Several BC provincial parks and the federal Gulf Islands National Park Reserve offer year-round walk-in camping; no services but clean sites, gorgeous ocean views, and some five-star day hiking that holds up from early spring to late fall1. It’s not a cheap trip, BC Ferries fares being what they are, but it’s convenient, pretty weekend stuff that lets you taste fresh air when the mountains are snowbound.
I have a bad head for heights. Earlier this year, in the Sooke Potholes Provincial Park on Vancouver Island, I got to show it off spectacularly. On the second day of a backcountry backpack through an area with no official trails, I found myself walking atop the Sooke Flowline, an abandoned water main that once provided drinking water to the people of Victoria. This was intended; missing my turn was not, and with the trails obscure and sometimes unmarked I was lost in spite of my GPS. I didn’t worry at first; I knew the Flowline led to the highway, from which I could not be far, so I stuck to the route rather than bushwhack in an area of valleys and cliffs.
This was a mistake. The pipe soon turned from nicely winding along the ground to perilously perched increasingly high above the forest. Fewer people come this way (because it’s wrong), so the slippery moss growing atop the old concrete was becoming more hazardous. Where there was no moss it was only because a falling boulder had punched a hole in the pipe. It was uncomfortable but not actually dangerous, until suddenly it really, really was.
I don’t clearly remember the context. The ground had been getting further and further away, then it was gone. Replaced by cliffs and the Sooke River, with the pipe that had suddenly turned aquaduct crossing at a height of about a trillion miles. It was definitely far enough. There was no escape save across the concrete pipe, which was say four feet in diameter, slippery with moss, full of holes, and, as pipes tend to be, round. I was already tired from a long day, it had been wet, I of course had 40 pounds of camping stuff on my back, doing a pirouette to turn around with so little traction and absolutely fatal consequences for a slip seemed more dangerous than proceeding. But if I crossed that river I better find something good on the other side or I’d never find the courage to cross it again.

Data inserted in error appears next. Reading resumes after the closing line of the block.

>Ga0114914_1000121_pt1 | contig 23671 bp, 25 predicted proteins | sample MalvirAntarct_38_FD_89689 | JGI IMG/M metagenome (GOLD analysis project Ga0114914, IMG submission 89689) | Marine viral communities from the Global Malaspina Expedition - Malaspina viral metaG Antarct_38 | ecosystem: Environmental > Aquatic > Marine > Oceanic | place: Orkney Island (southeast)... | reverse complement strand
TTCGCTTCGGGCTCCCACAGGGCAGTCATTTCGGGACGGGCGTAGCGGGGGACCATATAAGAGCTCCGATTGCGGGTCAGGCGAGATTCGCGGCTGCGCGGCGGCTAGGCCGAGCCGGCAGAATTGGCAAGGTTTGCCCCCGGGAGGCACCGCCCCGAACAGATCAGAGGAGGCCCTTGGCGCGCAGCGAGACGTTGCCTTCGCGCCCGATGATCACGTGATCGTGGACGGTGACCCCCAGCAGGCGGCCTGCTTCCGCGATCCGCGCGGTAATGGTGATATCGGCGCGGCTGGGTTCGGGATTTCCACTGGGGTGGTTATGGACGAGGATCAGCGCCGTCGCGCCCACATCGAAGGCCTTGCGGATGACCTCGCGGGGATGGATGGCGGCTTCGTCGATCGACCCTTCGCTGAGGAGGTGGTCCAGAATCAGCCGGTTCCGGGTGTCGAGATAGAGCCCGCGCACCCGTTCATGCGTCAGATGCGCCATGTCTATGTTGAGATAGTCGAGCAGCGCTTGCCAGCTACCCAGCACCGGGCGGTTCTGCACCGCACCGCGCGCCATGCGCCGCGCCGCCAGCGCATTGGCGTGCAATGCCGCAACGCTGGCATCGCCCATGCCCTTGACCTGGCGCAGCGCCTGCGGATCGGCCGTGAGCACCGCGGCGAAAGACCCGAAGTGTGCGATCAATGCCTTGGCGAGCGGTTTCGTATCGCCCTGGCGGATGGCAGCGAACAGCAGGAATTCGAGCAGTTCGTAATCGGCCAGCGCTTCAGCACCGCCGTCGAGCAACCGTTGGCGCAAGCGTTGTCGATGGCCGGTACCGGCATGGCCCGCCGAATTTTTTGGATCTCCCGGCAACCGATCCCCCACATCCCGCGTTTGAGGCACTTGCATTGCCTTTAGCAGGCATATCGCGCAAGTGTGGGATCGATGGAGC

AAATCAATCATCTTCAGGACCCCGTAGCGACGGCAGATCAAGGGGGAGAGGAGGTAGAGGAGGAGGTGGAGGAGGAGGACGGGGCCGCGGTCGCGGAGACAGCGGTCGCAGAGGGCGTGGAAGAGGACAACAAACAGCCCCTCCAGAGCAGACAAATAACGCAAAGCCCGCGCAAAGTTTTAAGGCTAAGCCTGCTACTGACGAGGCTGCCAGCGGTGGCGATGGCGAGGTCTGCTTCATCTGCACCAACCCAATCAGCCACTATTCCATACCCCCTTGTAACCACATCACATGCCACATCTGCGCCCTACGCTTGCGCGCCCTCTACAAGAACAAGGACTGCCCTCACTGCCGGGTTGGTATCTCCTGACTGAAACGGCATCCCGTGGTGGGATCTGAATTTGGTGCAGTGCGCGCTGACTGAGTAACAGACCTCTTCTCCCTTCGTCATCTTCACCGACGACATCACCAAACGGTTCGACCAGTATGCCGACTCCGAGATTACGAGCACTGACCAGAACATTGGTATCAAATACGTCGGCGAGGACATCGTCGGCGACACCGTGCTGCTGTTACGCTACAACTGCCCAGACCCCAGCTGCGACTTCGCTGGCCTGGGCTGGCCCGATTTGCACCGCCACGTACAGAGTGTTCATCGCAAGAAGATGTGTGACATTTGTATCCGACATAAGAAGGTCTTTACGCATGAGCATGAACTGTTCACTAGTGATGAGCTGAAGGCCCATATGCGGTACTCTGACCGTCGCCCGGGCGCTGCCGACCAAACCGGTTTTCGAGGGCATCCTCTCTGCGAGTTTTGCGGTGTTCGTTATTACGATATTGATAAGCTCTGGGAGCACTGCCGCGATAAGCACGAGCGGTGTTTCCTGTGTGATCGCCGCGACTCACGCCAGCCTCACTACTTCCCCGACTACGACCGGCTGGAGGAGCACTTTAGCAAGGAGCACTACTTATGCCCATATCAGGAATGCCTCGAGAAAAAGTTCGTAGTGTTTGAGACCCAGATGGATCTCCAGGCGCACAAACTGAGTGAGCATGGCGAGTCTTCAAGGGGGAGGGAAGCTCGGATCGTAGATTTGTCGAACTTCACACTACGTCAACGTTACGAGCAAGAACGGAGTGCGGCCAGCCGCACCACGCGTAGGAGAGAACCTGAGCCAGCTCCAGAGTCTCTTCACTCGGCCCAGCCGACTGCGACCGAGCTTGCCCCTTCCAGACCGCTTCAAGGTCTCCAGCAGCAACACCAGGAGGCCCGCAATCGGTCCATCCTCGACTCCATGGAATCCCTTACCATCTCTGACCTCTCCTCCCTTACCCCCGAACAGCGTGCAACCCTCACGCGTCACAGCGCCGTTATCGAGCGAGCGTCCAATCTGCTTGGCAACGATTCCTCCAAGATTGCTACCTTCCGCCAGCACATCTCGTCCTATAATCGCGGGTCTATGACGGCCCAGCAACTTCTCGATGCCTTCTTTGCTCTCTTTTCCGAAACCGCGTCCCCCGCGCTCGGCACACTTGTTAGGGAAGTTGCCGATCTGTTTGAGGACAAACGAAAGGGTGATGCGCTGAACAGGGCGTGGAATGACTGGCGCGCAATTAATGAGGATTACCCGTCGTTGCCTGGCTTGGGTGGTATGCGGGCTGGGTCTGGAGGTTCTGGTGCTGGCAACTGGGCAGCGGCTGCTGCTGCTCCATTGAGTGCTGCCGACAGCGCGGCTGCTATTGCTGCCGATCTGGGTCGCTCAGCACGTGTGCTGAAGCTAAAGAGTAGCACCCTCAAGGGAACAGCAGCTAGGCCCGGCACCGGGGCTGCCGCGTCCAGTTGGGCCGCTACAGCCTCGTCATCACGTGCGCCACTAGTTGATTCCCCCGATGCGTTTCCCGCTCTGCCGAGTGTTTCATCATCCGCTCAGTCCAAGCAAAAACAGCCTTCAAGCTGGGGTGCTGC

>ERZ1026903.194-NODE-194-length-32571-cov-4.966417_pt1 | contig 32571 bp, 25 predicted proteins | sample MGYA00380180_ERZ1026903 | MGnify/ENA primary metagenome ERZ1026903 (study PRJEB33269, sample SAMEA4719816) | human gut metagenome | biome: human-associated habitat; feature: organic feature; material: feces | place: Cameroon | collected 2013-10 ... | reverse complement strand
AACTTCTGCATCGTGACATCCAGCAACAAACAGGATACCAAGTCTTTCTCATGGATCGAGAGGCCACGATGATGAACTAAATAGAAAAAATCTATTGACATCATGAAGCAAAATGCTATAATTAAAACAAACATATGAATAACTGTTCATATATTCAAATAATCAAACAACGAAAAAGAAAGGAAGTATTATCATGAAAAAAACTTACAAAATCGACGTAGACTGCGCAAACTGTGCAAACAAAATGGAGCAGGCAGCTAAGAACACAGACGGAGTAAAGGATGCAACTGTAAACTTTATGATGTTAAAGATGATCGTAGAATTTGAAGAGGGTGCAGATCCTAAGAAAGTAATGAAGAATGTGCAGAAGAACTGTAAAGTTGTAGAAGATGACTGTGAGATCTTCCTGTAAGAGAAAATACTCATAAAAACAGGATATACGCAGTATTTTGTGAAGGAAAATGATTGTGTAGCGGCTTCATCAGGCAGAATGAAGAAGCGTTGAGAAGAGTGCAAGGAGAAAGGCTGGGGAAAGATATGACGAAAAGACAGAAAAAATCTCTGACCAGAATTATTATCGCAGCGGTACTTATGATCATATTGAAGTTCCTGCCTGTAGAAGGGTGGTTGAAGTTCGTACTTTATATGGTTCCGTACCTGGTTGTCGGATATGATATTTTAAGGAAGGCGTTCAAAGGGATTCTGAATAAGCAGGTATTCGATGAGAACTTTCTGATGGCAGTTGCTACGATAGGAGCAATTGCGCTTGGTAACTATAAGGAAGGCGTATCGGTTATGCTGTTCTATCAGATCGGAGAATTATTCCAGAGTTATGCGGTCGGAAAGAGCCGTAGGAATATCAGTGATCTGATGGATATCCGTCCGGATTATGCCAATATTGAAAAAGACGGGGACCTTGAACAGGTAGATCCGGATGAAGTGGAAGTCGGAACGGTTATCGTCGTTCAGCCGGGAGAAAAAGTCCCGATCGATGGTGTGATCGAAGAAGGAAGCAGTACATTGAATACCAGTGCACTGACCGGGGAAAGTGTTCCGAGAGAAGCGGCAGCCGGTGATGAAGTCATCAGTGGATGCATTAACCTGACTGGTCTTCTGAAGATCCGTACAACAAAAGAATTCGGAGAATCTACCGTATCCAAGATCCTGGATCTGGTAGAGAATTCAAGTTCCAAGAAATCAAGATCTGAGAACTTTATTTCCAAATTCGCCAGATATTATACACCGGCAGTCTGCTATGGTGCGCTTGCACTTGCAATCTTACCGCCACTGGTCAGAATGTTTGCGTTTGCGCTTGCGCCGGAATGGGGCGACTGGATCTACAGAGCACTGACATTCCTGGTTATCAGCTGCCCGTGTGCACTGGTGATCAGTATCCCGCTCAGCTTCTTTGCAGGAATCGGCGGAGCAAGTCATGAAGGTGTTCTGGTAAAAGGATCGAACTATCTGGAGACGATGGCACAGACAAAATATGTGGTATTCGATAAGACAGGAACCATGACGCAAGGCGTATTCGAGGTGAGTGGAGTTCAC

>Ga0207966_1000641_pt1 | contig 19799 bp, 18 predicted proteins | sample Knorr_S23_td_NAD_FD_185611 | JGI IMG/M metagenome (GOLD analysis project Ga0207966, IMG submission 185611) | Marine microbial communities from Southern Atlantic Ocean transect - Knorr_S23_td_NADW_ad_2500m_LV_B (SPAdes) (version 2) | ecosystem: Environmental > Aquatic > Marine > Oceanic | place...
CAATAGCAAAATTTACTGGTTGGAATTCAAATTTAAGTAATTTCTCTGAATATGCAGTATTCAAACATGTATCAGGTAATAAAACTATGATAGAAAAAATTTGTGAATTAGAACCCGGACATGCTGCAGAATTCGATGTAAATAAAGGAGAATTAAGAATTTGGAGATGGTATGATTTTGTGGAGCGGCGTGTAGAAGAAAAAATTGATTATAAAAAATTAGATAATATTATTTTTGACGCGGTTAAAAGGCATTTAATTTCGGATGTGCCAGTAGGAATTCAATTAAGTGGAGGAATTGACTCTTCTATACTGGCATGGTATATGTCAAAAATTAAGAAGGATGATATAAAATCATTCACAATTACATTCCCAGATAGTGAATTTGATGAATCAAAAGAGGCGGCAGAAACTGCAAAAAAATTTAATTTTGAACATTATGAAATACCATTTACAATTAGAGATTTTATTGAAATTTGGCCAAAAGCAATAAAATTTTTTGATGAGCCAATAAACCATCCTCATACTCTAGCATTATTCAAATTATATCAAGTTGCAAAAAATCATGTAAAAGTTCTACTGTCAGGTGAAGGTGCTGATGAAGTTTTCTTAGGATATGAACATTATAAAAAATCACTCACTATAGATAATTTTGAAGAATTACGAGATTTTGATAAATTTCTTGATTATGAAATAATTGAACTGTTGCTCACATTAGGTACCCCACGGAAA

The Juan de Fuca Marine Trail is a 47-kilometre back country backpacking trail, along the south coast of Vancouver Island between China Beach (west of Sooke) and Botanical Beach (a 45-minute walk south of Port Renfrew), paralleling British Columbia Highway 14.
No, you’re thinking of the West Coast Trail. The West Coast Trail is half-again as long, filled with vertiginous ladders, cable cars, and boat rides, and about ten times more famous. The Juan de Fuca Trail is the West Coast Trail’s misshapen bastard brother. You can do them both in one huge trip, connecting through Port Renfrew, but there’s no doubt who the alpha dog is.
At time of writing I had never done the West Coast Trail. So I did the Juan de Fuca Trail, and my choice was pure practicality: the three-day August long weekend was already coming, and I’d worked enough overtime to win a fourth. The recommended time to spend on Juan de Fuca is four days; for us ordinary Joes the West Coast Trail takes seven. So on Wednesday I was booking buses and a night in Victoria, on Thursday I was on the move, and on Friday I was hiking.